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Prostate Cancer

The number of new cases worldwide in 2018 surpassed 1.2 million1 and it is second most commonly diagnosed cancer in men worldwide. Living with prostate cancer, whether you are a patient or a caregiver to someone with the disease, could affect how you conduct your life and relationships1.

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What is Prostate Cancer?1

Prostate cancer is the second most commonly diagnosed malignancy in men worldwide. In 2018, an estimated 1.2 million men were diagnosed with prostate cancer, and about 358,000 died from the disease worldwide. Prostate cancer is the fifth leading cause of death from cancer in men.2 The number of prostate cancer diagnoses is increasing, probably as a result of the overall increase in life expectancy.2

The causes of prostate cancer are unknown. There may be a hereditary disposition, for the risk is greater when one's father or brother has had a tumor. The risk of contracting the disease also increases with age. Men hardly ever develop prostate cancer before the age of fifty.

With the continuous advancement in the field, patients have now more chance to live longer.

How can prostate cancer be detected?1

Early prostate cancer usually does not cause symptoms, but more advanced cancers are sometimes detected because of symptoms they cause. Issues, and especially pain, during urination or ejaculation should be taken seriously. The same applies to a frequent urge to urinate, an inability to empty the bladder completely and finding blood in the semen or urine. That said, many of these symptoms are by no means a sure indication of cancer. They can also be caused by infections or by a benign enlargement of the prostate, which is very frequent. A urologist can give a precise diagnosis.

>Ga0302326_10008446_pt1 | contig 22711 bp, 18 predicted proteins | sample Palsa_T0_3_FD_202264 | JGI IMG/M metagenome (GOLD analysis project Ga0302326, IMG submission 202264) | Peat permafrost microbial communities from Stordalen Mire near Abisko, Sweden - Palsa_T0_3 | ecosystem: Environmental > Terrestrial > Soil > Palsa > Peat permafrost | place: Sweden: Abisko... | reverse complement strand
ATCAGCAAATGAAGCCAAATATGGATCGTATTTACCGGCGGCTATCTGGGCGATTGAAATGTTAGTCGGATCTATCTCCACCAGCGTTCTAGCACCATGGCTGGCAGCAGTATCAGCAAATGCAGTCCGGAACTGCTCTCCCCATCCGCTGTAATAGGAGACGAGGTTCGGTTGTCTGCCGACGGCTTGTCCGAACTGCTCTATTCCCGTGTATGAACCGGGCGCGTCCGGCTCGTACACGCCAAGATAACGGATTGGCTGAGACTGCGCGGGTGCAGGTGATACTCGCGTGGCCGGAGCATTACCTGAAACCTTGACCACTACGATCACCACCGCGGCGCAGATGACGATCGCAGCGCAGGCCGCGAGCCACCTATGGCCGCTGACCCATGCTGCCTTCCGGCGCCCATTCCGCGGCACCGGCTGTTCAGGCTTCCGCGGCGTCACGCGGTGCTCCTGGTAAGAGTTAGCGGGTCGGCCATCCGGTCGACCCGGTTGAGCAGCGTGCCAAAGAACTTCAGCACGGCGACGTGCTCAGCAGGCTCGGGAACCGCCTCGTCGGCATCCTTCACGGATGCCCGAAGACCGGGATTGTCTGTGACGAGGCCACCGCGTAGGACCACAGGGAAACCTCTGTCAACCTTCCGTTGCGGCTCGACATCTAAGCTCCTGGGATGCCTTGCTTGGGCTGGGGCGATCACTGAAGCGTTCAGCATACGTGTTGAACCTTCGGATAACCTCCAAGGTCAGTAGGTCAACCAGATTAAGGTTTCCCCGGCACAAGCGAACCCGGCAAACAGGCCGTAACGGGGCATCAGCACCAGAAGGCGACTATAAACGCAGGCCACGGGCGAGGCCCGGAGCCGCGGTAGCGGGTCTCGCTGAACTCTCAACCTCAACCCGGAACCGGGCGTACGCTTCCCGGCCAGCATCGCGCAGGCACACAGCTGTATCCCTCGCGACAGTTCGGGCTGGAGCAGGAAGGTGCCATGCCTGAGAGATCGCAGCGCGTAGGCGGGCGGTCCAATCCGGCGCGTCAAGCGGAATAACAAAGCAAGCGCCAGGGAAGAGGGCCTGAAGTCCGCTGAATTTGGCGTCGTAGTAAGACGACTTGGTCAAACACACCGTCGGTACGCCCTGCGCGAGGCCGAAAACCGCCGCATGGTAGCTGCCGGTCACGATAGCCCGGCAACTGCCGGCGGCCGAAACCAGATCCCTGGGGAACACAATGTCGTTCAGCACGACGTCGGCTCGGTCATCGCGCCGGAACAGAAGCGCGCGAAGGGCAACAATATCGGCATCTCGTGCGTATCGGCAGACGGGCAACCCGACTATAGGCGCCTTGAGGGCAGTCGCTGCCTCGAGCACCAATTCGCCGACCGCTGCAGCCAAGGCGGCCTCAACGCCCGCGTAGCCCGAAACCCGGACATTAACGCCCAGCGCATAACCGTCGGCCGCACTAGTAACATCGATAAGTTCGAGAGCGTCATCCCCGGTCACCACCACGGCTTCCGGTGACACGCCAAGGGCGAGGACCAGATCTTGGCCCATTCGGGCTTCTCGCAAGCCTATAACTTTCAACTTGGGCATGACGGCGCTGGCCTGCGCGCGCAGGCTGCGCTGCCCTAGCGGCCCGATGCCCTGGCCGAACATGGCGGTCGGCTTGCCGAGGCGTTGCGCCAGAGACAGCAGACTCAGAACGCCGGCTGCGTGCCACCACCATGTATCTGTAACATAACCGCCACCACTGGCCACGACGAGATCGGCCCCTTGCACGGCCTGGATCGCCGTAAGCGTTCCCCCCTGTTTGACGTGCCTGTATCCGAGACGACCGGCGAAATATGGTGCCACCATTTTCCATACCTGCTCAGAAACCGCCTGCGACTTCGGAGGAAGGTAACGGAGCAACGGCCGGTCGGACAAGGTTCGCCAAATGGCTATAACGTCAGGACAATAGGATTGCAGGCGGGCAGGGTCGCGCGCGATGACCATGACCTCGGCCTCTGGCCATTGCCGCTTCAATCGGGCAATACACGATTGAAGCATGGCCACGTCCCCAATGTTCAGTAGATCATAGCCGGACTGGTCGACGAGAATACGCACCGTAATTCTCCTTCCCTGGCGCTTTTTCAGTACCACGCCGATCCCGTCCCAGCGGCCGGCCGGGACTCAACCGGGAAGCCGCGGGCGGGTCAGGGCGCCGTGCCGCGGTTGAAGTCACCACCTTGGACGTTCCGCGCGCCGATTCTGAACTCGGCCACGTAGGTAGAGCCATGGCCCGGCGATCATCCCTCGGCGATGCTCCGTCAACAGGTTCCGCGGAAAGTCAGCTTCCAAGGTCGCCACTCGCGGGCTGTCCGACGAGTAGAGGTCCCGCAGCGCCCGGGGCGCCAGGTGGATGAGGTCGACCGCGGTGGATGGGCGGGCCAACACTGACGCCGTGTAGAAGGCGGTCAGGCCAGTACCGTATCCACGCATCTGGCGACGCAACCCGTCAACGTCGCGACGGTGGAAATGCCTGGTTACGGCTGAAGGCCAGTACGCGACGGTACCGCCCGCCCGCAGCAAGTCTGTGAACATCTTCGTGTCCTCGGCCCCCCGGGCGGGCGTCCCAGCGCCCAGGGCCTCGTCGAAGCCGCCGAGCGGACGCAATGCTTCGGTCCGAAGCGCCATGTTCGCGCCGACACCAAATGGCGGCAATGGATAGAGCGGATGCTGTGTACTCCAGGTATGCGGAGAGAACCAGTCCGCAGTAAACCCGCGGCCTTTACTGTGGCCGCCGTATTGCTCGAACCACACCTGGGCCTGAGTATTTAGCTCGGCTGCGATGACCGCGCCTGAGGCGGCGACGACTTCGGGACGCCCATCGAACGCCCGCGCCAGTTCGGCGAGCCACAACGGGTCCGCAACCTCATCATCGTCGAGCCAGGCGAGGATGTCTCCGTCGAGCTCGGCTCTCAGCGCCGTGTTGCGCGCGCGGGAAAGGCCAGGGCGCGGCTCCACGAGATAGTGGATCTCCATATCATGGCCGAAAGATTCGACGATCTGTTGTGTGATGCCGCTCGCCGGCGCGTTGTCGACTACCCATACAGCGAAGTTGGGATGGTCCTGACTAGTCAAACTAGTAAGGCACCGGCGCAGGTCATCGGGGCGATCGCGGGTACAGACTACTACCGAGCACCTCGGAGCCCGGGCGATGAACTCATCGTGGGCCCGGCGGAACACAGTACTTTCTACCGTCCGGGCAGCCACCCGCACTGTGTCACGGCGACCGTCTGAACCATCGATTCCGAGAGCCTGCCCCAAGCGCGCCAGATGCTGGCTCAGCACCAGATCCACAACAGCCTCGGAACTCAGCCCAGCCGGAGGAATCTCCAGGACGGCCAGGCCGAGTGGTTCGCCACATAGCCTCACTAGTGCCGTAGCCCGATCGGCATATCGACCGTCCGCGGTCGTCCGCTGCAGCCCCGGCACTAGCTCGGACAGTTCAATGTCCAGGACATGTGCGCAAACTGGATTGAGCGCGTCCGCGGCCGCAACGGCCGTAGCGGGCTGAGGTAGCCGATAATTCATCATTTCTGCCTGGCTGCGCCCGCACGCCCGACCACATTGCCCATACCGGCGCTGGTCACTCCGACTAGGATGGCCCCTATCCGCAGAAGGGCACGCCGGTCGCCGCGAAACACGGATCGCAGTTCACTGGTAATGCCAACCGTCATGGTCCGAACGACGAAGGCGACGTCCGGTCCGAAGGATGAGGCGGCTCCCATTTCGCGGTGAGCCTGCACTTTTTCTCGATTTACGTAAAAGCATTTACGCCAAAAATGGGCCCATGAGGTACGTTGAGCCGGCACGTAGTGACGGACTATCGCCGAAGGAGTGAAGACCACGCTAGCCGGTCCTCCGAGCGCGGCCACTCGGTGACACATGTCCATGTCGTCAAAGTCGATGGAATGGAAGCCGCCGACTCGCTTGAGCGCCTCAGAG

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Most prostate cancers are diagnosed as a result of a screening blood test for prostate-specific antigen (PSA) or a digital rectal exam. An elevated concentration of PSA can be the first sign of malignant disease in the prostate. Some guidelines recommend first undergoing a prostate MRI and, depending on the scoring of the MRI images, possibly a follow-up biopsy. Further tests, including other medical imaging, might be needed to support the exact diagnosis, staging and monitoring for patients with malignancy.

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How can prostate cancer be treated?1

There are more therapeutic options available to treat prostate cancer that has been diagnosed early. These treatments range from surgery to radiation treatment to therapy using hormone-receptor antagonists, i.e. substances that stop the formation of testosterone or prevent its effect at the target location. These treatments can help stop or slow the growth of prostate carcinomas.

Sometimes, the above-mentioned therapies are combined.

Unmet need1

If the tumor has already reached an advanced stage, there is no definitive cure. This disease state is known as castration-resistant prostate cancer (CRPC). This advanced form of prostate cancer is characterized by persistent, high-level androgen receptor (AR) function and resistance to conventional anti-androgens. In men with progressive non-metastatic CRPC, a short PSA doubling time has been consistently associated with reduced time to first metastasis and death. The field of treatment options for castration-resistant patients is evolving rapidly. There is now standard treatment for nmCRPC patients.

A majority of men with CRPC have symptomatic bone metastases resulting in pain, skeletal events such as fractures or spinal cord compression, and/or reduced survival. In fact, bone metastases lead to an increased risk of morbidity and death in patients with CRPC.

Your Partner in Prostate Cancer

For years, prostate cancer has carried a stigma of being an easy cancer: one that men live with and that doctors can simply “watch and wait”. But many people do not realize that prostate cancer is a complex disease. For some men, it can progress to advanced stages that require treatment and can have a significant impact on their daily lives.

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